ogre dawn of the proto-man seven hells

Ogre Update! Now available! The Last Neanderthal, Seven Hells, and Dawn of the Proto-Man!

CD Now Available at minotaurorecords.com!

All three CDs are packaged in deluxe Japanese-style mini LP packaging with tons of additional liner notes, pictures and expanded artwork, and custom OBI card.

“Dawn of the Proton-Man” has never-before-heard bonus tracks, and “Seven Hells” comes with a bonus DVD! Very limited. Get them while you can!

OGRE Seven Hells CD + DVD

Re-release with bonus DVD and expanded liner notes, containing two live shows from Portland’s (Maine) legendary Geno’s Rock Club. Mini LP gatefold Japanese style papersleeve packaging with custom OBI, poster. CD Track List: Dogmen (of Planet Earth), Soldier of Misfortune, The Gas, Woman on Fire, Review Your Choices, Sperm Whale, Flesh Feast

DVD: Live at Geno’s 2007 show: Dogmen (of Planet Earth), God of Iron, The River, Flesh Feast, Age of Ice, Mystic Lady

2006 show: Dogmen (of Planet Earth), Woman On Fire, The Gas, 78, Sperm Whale, Flesh Feast, Age of Ice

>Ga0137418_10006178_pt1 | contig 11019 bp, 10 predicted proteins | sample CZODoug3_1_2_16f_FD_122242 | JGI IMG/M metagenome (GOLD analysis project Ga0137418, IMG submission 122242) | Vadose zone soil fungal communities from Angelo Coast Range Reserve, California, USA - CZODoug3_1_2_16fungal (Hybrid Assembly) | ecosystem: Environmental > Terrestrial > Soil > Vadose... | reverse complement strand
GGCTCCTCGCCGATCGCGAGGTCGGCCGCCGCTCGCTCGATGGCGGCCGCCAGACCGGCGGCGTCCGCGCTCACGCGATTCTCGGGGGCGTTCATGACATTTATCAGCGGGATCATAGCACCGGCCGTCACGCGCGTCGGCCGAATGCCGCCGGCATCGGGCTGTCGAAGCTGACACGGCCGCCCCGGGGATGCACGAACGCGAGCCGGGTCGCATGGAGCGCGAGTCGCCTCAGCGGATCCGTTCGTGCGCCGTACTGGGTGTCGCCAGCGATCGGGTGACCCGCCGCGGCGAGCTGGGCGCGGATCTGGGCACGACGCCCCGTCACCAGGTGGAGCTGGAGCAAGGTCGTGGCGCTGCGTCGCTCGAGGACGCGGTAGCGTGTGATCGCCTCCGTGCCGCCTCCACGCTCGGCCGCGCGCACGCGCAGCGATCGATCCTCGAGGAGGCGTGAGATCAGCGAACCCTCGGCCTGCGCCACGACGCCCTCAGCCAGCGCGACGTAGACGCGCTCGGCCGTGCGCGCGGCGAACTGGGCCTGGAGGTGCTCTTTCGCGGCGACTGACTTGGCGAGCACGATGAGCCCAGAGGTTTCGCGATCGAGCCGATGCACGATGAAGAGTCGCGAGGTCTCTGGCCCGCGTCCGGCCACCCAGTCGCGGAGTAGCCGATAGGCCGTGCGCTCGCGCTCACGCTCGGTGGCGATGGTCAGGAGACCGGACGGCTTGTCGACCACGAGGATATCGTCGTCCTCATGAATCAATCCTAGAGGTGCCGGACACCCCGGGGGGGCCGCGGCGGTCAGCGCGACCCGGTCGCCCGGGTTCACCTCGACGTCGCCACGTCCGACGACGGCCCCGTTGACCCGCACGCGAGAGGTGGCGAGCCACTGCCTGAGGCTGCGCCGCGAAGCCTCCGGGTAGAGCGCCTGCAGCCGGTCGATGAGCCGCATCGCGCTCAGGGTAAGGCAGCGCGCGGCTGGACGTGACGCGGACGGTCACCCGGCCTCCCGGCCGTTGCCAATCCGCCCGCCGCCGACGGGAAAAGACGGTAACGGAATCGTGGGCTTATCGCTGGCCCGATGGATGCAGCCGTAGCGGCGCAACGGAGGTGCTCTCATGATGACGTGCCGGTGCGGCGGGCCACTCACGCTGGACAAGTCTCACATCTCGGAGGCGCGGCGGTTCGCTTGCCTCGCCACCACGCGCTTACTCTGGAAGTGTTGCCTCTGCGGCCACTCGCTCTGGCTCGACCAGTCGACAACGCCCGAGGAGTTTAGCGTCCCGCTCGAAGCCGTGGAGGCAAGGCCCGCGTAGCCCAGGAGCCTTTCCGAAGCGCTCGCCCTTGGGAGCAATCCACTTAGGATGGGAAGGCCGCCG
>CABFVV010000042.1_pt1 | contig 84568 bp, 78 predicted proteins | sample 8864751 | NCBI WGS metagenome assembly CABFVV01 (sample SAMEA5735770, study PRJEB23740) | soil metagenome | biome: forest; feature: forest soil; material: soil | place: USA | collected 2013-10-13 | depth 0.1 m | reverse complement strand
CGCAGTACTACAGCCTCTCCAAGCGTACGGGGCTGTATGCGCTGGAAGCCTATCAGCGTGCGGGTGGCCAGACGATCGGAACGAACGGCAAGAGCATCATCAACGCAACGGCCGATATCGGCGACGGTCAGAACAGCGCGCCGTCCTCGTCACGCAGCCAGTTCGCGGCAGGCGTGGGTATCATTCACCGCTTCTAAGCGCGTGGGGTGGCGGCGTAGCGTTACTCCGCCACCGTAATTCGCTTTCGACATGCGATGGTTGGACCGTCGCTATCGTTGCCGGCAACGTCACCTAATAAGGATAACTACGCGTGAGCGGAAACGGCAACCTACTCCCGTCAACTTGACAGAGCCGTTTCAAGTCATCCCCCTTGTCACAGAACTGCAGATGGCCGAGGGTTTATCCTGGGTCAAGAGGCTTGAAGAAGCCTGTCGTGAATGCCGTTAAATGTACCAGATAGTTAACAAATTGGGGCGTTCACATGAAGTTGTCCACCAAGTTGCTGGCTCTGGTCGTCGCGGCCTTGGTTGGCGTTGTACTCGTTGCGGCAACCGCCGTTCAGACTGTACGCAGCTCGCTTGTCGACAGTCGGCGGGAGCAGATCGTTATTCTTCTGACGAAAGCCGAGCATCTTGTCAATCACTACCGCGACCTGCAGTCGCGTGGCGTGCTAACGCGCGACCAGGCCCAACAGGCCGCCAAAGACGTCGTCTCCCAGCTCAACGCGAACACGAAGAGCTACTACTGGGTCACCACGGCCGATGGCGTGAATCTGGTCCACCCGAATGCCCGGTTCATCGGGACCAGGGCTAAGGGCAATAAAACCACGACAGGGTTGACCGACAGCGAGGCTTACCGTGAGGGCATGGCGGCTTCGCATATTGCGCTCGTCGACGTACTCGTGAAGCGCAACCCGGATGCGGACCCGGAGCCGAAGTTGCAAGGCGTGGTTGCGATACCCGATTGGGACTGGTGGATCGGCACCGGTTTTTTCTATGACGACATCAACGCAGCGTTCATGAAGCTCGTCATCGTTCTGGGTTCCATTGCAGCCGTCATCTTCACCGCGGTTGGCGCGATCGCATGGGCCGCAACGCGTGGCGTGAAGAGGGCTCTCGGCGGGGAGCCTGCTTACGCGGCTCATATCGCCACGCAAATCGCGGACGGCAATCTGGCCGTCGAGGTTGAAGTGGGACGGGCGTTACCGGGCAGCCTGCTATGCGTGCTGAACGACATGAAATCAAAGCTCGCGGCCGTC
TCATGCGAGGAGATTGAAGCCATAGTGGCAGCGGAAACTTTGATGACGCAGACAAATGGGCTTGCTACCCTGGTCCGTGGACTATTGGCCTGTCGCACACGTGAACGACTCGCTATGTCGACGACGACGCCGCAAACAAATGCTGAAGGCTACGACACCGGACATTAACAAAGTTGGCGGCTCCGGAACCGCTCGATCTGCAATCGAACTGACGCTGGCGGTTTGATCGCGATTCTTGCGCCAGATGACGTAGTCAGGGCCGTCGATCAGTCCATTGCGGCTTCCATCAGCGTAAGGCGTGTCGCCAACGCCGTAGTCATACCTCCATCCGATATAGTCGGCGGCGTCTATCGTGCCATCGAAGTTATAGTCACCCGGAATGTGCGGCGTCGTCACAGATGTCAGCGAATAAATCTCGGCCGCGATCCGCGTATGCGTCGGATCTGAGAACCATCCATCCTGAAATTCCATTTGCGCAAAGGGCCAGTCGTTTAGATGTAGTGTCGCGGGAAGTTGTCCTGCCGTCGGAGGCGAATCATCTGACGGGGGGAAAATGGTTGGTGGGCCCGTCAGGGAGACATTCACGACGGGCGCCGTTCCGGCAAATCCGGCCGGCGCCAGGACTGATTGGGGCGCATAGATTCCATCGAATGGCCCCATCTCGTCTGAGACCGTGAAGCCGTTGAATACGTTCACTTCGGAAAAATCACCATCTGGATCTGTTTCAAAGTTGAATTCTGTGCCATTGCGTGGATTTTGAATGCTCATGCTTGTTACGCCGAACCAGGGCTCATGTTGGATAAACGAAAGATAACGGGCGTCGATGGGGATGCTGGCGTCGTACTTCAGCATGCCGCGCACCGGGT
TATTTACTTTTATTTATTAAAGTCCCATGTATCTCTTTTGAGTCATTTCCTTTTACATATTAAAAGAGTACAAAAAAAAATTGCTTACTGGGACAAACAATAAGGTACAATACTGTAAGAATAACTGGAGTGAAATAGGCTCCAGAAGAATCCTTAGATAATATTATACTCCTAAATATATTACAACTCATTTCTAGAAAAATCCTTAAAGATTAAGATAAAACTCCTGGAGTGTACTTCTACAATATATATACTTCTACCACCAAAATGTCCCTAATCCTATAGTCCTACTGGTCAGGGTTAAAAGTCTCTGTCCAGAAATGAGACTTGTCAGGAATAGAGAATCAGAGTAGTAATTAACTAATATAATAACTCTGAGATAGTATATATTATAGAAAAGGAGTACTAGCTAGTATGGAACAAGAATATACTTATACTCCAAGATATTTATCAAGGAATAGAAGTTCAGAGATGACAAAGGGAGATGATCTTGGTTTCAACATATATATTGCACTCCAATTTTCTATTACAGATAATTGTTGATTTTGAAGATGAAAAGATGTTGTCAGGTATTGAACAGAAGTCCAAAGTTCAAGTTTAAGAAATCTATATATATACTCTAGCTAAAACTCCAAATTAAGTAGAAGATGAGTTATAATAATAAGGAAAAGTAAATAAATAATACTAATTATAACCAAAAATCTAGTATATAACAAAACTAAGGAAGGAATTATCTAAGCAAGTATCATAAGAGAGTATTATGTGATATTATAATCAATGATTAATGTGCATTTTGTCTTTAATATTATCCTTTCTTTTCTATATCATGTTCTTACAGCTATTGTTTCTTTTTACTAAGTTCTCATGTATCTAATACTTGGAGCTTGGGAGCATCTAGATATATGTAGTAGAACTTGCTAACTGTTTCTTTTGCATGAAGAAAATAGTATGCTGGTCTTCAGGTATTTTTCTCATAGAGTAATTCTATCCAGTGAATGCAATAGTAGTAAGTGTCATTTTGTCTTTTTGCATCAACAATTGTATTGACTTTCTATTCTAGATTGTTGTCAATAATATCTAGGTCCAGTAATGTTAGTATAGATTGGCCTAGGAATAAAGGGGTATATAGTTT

OGRE Dawn of the Proto-Man CD

Re-release with bonus tracks and expanded liner notes. Expanded artwork and original, never-before-seen Ogre comic strip by Ogre drummer Will Broadbent. Mini LP gatefold Japanese style papersleeve packaging with custom OBI, poster. Track List: Ogre, Colossus, 78, The Jaded Beast (out of the east, Invasion), Skeletonized, Suicide Ride, Black Death (i.de vermis mysteriis, ii.rats, lice, and history), The Jaded Beast (Bonus Track), Colonizer (Plague of the Planets)(Bonus Track), Black Death (Bonus Track)

https://www.facebook.com/Rockogre/
http://www.minotaurorecords.com/

Ogre, “Colossus”

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Ogre Announce Weekender Tour

Posted in Whathaveyou on August 20th, 2014 by JJ Koczan